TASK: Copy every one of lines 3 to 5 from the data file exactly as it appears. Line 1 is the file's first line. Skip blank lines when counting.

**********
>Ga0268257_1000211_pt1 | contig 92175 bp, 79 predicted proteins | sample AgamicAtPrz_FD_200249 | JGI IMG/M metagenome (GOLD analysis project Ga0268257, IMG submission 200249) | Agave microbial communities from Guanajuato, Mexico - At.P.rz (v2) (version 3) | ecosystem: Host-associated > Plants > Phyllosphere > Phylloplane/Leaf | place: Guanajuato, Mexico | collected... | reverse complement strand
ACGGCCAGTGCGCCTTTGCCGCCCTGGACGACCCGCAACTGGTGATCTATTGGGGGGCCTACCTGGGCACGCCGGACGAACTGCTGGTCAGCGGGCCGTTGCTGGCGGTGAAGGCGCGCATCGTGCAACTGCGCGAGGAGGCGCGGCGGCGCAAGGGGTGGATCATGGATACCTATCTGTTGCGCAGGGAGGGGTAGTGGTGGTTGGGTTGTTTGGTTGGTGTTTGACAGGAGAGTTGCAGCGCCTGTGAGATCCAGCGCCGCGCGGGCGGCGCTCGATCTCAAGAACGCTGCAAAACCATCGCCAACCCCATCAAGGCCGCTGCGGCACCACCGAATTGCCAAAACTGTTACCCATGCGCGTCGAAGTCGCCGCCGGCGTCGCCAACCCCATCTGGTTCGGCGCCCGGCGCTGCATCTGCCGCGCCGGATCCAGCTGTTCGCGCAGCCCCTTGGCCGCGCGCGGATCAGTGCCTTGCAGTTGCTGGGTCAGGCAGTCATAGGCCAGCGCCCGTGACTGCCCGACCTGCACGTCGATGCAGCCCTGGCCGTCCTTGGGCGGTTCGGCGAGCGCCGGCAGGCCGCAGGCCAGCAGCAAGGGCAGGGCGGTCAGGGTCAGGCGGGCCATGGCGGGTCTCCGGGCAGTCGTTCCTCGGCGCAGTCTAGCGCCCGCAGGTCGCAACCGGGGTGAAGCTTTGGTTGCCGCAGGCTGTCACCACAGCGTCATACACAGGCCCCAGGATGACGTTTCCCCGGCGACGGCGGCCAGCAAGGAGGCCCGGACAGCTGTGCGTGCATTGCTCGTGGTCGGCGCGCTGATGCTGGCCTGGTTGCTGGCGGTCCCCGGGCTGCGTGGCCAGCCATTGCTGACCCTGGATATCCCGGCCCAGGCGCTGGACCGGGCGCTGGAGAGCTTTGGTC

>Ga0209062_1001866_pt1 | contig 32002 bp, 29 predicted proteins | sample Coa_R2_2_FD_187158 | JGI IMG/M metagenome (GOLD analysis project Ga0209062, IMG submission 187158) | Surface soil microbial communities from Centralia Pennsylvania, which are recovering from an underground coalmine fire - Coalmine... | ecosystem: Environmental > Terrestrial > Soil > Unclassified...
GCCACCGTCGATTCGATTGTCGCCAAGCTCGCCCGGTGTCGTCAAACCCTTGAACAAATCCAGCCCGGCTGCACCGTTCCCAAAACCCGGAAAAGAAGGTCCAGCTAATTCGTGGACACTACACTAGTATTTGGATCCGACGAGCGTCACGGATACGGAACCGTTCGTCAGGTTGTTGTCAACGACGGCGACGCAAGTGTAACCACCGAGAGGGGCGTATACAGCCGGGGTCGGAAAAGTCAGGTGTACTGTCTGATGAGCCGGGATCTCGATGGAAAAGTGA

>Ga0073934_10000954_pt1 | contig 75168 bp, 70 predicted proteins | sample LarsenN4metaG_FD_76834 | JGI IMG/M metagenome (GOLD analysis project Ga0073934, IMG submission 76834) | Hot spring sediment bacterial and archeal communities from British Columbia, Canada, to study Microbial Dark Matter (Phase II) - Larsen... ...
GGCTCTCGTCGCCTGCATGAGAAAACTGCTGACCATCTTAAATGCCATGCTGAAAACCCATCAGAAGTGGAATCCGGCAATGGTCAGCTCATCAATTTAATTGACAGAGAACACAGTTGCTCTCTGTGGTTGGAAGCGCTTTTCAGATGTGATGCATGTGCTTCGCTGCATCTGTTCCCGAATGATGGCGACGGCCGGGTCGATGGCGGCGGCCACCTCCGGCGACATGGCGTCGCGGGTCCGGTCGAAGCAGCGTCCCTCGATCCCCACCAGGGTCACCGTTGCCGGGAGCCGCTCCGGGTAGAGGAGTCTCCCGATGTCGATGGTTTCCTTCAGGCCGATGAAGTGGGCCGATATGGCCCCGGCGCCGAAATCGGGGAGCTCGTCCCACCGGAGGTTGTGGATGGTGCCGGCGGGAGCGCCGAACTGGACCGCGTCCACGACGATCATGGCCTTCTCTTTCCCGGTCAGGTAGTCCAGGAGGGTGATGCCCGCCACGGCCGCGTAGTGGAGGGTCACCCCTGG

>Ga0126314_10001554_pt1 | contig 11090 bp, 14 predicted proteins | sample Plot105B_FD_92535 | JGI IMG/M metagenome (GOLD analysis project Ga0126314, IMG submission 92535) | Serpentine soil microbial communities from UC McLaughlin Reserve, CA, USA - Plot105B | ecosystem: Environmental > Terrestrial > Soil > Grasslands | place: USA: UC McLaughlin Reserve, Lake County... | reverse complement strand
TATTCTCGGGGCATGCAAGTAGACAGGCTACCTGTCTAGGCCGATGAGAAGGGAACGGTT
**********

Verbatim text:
>Ga0209062_1001866_pt1 | contig 32002 bp, 29 predicted proteins | sample Coa_R2_2_FD_187158 | JGI IMG/M metagenome (GOLD analysis project Ga0209062, IMG submission 187158) | Surface soil microbial communities from Centralia Pennsylvania, which are recovering from an underground coalmine fire - Coalmine... | ecosystem: Environmental > Terrestrial > Soil > Unclassified...
GCCACCGTCGATTCGATTGTCGCCAAGCTCGCCCGGTGTCGTCAAACCCTTGAACAAATCCAGCCCGGCTGCACCGTTCCCAAAACCCGGAAAAGAAGGTCCAGCTAATTCGTGGACACTACACTAGTATTTGGATCCGACGAGCGTCACGGATACGGAACCGTTCGTCAGGTTGTTGTCAACGACGGCGACGCAAGTGTAACCACCGAGAGGGGCGTATACAGCCGGGGTCGGAAAAGTCAGGTGTACTGTCTGATGAGCCGGGATCTCGATGGAAAAGTGA

>Ga0073934_10000954_pt1 | contig 75168 bp, 70 predicted proteins | sample LarsenN4metaG_FD_76834 | JGI IMG/M metagenome (GOLD analysis project Ga0073934, IMG submission 76834) | Hot spring sediment bacterial and archeal communities from British Columbia, Canada, to study Microbial Dark Matter (Phase II) - Larsen... ...